Food safety is an area where there is no scope for sort of compromise. Progressive control regimes developed from time to time are intended to prevent costly market recalls and avoid episodes of food poisoning. One of the unintended consequences of vast technological strides made during the last 10 years in the realm of quality control practices is the ever increasing cost of monitoring and compliance procedures. There are apprehensions that if such cost escalations continue, most of the small scale processors will have close down being unable to bear the cost of implementing mandatory guidelines. In the US it is expected that 40-50% of small abattoirs located near small communities may have to close down if the "one size fits all" HACCP food safety practices are made mandatory.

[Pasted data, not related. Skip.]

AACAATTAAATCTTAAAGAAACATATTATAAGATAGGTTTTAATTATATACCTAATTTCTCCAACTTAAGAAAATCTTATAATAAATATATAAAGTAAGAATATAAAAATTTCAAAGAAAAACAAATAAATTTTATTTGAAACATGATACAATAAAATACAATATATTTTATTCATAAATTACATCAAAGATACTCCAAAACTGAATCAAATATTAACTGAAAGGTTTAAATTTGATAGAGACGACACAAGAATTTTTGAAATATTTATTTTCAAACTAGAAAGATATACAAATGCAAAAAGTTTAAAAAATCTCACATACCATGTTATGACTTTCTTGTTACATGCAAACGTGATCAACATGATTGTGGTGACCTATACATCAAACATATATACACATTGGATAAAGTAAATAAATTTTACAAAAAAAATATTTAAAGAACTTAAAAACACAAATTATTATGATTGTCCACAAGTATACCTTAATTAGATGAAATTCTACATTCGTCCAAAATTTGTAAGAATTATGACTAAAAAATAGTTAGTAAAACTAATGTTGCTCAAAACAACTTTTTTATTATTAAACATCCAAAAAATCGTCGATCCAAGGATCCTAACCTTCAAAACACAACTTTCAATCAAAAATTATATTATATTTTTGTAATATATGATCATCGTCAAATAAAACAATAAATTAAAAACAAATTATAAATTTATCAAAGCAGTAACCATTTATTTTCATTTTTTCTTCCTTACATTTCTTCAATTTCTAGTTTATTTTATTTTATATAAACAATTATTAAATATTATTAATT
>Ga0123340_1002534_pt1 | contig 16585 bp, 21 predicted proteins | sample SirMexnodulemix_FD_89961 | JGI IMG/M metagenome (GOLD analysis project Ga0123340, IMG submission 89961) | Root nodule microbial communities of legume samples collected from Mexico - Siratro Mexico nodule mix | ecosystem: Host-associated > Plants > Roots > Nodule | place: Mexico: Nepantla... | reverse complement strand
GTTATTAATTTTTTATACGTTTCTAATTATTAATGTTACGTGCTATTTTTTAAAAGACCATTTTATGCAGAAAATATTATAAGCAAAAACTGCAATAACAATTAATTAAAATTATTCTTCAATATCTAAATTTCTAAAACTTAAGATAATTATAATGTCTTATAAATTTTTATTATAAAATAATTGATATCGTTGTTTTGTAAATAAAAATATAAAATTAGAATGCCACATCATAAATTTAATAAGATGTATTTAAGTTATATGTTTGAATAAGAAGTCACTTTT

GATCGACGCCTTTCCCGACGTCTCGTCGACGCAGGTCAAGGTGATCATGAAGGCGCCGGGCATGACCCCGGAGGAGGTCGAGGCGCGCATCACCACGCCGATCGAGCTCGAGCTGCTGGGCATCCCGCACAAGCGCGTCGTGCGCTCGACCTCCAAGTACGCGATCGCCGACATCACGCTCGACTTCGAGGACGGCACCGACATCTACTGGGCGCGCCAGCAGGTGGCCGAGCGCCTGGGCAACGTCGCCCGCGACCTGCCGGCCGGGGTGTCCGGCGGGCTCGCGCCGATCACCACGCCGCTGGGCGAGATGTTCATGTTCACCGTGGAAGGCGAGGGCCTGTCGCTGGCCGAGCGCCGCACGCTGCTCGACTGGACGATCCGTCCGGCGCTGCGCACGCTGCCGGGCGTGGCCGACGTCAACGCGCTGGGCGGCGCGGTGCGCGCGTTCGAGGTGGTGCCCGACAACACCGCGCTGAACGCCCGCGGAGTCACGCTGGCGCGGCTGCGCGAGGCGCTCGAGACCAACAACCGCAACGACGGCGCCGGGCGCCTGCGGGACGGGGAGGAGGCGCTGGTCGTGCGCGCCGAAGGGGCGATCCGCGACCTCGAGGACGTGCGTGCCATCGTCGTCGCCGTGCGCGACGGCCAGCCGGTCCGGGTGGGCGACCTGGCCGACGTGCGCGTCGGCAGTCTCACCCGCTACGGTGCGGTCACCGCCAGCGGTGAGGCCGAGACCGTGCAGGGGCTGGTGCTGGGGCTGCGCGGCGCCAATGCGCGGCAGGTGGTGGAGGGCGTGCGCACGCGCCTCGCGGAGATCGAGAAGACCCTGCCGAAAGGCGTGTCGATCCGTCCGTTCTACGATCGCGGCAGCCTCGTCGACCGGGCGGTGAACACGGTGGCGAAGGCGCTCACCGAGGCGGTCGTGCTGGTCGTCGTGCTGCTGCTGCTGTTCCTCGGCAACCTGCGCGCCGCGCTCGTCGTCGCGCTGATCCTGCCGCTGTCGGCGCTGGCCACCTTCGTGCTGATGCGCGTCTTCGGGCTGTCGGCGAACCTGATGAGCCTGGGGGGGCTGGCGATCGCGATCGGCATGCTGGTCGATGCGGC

"The intent of HACCP is to prevent contamination of meat by harmful pathogens. Plant HACCP plans are approved and overseen by the Food Safety and Inspection Service (FSIS), the inspection arm of the U.S. Department of Agriculture. On March 19, 2010, the FSIS published a draft guidance document on HACCP system validation, outlining new rules which would institute regular, year-round testing of all meats, whether or not problems have been identified. The proposal recommends testing for testing's sake, and it will cost small plants tens of thousands of dollars, perhaps even hundreds of thousands, every year. The financial burden appears great enough that this will destroy much of the remaining community-based meat processing industry, which is enjoying a renaissance and creating jobs".
India does not have to be concerned about such developments because there is hardly any serious surveillance and it is a "free for fall" situation as far as food sector is concerned. With more than 70% of the processed products coming from the unorganized sector, many of them with practically no permanent address and more than 95% of the retail trade in the informal sector, it will be a miracle, even if a semblance of food safety practices can be enforced.